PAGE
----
by Steven Heighton
Published by Knopf Canada
402 pages, 2005
Reviewed by Cherie Thiessen
In 1872 the Polaris set out with 36 men, women and children aboard in an effort to plant the American flag at the North Pole. Instead, off the coast of Ellesmere Island, in stormy conditions, half of the party found themselves planted on an ice floe watching the Polaris wallowing away, never to return. It was mid-October. On April 30th they were rescued by the incredulous captain of a passing steamer. Their six months' ordeal is the history authour Steven Heighton uses to build his tale of betrayal, bravery and unrequited love.
Their survival, though fact, is the stuff of fiction. How could they have survived such conditions? Ravaging polar bears, the break-up of their ice floe home and loss of their tents, the willful destruction of their whale boat, the mutiny among the crew, attempted rape, attempted murder, theft of rations, bone blasting winter storms, starvation and madness all whirled around the beleaguered crew, as mismatched as soup and sorbet. Unquestionably they could never have survived without the Inuit guides and interpreters who also found themselves on the floe. Tukulito, or Hannah as she was called by the crew and her husband, Ebierling, or Joe, along with Hans Christian and his wife were the group's real saviours. With their skills in hunting and Arctic survival, they calmly set about providing food and shelter. With the rest of the party including Germans, British, Swedish, Danish and American it's no wonder that camps were quickly formed and authority challenged. It was up to Tyson, the senior officer, to keep everything under control. How well he did that is left up to the reader, as well as is Kruger's role during these harrowing months.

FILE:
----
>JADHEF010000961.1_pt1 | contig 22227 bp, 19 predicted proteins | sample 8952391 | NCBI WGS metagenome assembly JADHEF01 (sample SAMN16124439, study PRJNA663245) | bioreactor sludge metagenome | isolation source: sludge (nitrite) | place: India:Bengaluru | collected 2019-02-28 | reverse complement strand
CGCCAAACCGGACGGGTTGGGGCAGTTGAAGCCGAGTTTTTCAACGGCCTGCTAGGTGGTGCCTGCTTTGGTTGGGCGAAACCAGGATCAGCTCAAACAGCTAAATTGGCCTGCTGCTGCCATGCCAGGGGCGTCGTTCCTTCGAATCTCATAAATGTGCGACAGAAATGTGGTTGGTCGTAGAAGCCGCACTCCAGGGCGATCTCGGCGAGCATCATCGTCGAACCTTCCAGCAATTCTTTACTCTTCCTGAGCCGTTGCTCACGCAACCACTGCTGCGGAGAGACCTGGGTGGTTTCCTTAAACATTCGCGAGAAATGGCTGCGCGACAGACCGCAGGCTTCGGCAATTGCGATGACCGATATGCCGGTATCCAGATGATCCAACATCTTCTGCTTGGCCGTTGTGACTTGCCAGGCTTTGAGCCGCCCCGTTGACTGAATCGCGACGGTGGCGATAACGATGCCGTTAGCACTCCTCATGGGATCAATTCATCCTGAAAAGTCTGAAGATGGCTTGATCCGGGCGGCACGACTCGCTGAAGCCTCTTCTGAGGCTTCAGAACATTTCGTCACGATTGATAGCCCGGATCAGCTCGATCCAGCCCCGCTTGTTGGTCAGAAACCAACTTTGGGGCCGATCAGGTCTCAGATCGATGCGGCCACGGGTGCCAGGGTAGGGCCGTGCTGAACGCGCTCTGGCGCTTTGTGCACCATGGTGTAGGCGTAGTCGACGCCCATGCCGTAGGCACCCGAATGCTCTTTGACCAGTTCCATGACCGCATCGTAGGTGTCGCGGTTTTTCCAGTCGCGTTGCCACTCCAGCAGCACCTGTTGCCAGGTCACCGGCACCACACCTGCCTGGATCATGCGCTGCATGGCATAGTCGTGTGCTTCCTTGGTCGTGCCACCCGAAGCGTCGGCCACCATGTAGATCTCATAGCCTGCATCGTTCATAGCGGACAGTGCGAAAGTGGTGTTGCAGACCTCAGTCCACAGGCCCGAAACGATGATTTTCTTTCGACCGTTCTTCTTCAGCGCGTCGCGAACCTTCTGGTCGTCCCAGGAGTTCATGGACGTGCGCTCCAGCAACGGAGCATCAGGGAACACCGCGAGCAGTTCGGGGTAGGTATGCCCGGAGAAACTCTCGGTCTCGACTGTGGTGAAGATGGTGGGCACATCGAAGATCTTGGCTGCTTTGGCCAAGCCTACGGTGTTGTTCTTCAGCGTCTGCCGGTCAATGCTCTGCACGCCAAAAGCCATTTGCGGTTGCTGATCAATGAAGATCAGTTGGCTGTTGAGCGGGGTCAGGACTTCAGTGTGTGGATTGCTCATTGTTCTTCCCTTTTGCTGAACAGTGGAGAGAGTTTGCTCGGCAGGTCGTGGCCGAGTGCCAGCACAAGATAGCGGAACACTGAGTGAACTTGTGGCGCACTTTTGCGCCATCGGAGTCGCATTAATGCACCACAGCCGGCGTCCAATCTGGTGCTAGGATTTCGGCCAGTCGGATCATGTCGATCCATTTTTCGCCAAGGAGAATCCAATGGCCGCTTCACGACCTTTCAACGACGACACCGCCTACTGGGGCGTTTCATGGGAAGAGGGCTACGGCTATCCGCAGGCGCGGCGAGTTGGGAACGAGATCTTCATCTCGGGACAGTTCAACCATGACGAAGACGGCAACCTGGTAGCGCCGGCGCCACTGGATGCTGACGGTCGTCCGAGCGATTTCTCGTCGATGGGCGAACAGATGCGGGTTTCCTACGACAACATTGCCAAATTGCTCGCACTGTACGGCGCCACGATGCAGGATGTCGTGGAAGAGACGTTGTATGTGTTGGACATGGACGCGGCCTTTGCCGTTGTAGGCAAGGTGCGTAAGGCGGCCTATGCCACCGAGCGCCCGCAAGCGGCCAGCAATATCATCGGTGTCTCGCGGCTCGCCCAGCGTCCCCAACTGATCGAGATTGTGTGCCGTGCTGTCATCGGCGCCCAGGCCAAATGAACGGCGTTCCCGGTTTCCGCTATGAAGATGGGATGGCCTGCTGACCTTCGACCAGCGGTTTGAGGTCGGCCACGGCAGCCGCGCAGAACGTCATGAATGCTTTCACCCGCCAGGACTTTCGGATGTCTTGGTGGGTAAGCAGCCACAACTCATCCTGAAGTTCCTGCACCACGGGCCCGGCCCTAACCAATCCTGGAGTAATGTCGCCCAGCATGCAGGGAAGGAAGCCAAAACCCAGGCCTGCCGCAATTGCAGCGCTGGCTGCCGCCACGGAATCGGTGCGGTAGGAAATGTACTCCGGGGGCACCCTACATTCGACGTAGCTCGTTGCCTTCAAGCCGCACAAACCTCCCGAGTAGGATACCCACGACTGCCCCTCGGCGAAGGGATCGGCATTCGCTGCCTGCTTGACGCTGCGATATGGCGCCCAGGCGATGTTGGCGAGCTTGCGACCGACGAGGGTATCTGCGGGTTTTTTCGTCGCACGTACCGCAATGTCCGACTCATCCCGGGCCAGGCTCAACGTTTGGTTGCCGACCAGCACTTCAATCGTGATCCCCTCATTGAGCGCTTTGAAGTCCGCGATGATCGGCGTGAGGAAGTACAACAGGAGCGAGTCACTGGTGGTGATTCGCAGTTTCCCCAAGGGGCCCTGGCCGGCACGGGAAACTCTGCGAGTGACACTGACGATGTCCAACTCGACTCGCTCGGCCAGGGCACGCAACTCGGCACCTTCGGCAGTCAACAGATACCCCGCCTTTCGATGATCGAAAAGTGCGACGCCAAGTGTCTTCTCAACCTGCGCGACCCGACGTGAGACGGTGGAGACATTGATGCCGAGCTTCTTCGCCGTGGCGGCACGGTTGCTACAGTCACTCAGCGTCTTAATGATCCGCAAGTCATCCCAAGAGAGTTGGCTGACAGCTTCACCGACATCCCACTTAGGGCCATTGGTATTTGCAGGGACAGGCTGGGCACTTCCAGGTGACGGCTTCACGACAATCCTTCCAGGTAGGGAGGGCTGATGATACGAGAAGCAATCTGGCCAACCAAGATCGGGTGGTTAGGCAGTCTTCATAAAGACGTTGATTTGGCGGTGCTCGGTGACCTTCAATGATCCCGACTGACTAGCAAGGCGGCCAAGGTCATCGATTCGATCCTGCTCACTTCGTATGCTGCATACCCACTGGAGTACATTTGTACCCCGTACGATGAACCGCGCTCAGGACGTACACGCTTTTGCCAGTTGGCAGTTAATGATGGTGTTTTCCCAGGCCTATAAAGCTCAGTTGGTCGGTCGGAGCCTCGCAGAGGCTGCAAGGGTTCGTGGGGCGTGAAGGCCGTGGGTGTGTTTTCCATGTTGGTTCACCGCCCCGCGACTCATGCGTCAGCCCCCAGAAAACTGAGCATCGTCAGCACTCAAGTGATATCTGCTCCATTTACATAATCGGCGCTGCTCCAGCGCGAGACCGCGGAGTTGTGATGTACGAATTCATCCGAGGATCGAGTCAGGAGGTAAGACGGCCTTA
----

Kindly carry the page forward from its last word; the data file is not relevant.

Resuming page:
Cherie Thiessen has been a scriptwriter, playwright, creative writing instructor and -- for the past 10 years -- a travel writer and book reviewer. She was the review columnist for Focus on Women Magazine for eight years and has also written numerous reviews for magazines including Monday Magazine, Pacific Yachting, Cottage Magazine, The Driftwood News, Linnear Reflections and Douglas College's Event Magazine.